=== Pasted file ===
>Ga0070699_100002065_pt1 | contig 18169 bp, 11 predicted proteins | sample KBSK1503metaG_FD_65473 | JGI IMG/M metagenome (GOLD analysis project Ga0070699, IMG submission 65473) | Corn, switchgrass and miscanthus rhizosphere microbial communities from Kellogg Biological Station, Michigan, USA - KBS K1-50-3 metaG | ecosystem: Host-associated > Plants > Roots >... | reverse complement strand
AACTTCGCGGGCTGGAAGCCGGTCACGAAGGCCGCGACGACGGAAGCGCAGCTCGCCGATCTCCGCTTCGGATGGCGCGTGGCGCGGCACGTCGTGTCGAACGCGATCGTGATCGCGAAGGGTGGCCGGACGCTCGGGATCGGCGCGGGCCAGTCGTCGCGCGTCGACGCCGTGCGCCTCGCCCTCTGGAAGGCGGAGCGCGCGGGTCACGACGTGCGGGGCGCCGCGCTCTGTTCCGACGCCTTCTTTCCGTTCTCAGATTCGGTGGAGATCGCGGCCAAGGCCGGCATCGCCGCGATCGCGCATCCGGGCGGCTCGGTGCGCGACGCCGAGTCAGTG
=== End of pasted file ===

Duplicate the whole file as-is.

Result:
>Ga0070699_100002065_pt1 | contig 18169 bp, 11 predicted proteins | sample KBSK1503metaG_FD_65473 | JGI IMG/M metagenome (GOLD analysis project Ga0070699, IMG submission 65473) | Corn, switchgrass and miscanthus rhizosphere microbial communities from Kellogg Biological Station, Michigan, USA - KBS K1-50-3 metaG | ecosystem: Host-associated > Plants > Roots >... | reverse complement strand
AACTTCGCGGGCTGGAAGCCGGTCACGAAGGCCGCGACGACGGAAGCGCAGCTCGCCGATCTCCGCTTCGGATGGCGCGTGGCGCGGCACGTCGTGTCGAACGCGATCGTGATCGCGAAGGGTGGCCGGACGCTCGGGATCGGCGCGGGCCAGTCGTCGCGCGTCGACGCCGTGCGCCTCGCCCTCTGGAAGGCGGAGCGCGCGGGTCACGACGTGCGGGGCGCCGCGCTCTGTTCCGACGCCTTCTTTCCGTTCTCAGATTCGGTGGAGATCGCGGCCAAGGCCGGCATCGCCGCGATCGCGCATCCGGGCGGCTCGGTGCGCGACGCCGAGTCAGTG